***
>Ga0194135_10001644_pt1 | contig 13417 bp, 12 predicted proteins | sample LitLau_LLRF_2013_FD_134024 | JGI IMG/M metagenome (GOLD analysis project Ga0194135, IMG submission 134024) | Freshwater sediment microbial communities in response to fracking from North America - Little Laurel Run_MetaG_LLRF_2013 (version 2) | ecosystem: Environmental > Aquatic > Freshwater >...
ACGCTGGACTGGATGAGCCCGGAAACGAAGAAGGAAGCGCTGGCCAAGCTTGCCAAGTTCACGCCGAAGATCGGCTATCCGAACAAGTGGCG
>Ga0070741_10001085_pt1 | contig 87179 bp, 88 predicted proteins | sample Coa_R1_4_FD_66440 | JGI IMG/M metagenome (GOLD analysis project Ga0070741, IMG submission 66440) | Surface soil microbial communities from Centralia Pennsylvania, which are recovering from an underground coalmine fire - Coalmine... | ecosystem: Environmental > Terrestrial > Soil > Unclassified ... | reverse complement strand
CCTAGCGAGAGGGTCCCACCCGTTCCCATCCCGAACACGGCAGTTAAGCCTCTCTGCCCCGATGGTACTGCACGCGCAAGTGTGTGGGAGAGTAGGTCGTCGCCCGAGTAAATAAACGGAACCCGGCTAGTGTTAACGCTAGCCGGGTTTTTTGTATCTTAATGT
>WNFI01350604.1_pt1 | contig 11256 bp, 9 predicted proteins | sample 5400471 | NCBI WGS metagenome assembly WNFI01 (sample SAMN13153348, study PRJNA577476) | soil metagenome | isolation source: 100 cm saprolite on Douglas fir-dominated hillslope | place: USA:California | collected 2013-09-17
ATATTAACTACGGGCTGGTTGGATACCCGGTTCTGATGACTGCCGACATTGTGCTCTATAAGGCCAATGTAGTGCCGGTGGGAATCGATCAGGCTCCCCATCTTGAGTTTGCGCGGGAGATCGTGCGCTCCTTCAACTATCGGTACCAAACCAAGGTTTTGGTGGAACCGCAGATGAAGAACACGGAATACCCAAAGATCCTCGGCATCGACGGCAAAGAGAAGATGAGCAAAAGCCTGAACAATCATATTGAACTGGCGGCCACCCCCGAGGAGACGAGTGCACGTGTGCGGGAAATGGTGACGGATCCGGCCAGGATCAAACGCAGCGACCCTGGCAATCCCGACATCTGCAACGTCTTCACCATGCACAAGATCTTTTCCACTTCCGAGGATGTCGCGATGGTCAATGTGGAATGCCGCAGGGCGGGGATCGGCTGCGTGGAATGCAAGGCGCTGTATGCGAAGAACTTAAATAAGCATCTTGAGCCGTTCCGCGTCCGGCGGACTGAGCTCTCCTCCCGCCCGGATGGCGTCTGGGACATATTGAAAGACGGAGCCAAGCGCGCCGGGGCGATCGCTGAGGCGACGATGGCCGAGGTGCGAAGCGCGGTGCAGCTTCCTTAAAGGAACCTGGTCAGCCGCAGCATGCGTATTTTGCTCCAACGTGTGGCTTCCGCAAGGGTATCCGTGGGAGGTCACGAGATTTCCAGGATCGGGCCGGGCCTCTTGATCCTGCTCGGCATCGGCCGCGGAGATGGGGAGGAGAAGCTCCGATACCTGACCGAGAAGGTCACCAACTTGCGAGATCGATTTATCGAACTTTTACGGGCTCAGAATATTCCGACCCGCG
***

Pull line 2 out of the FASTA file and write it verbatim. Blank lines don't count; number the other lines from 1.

ACGCTGGACTGGATGAGCCCGGAAACGAAGAAGGAAGCGCTGGCCAAGCTTGCCAAGTTCACGCCGAAGATCGGCTATCCGAACAAGTGGCG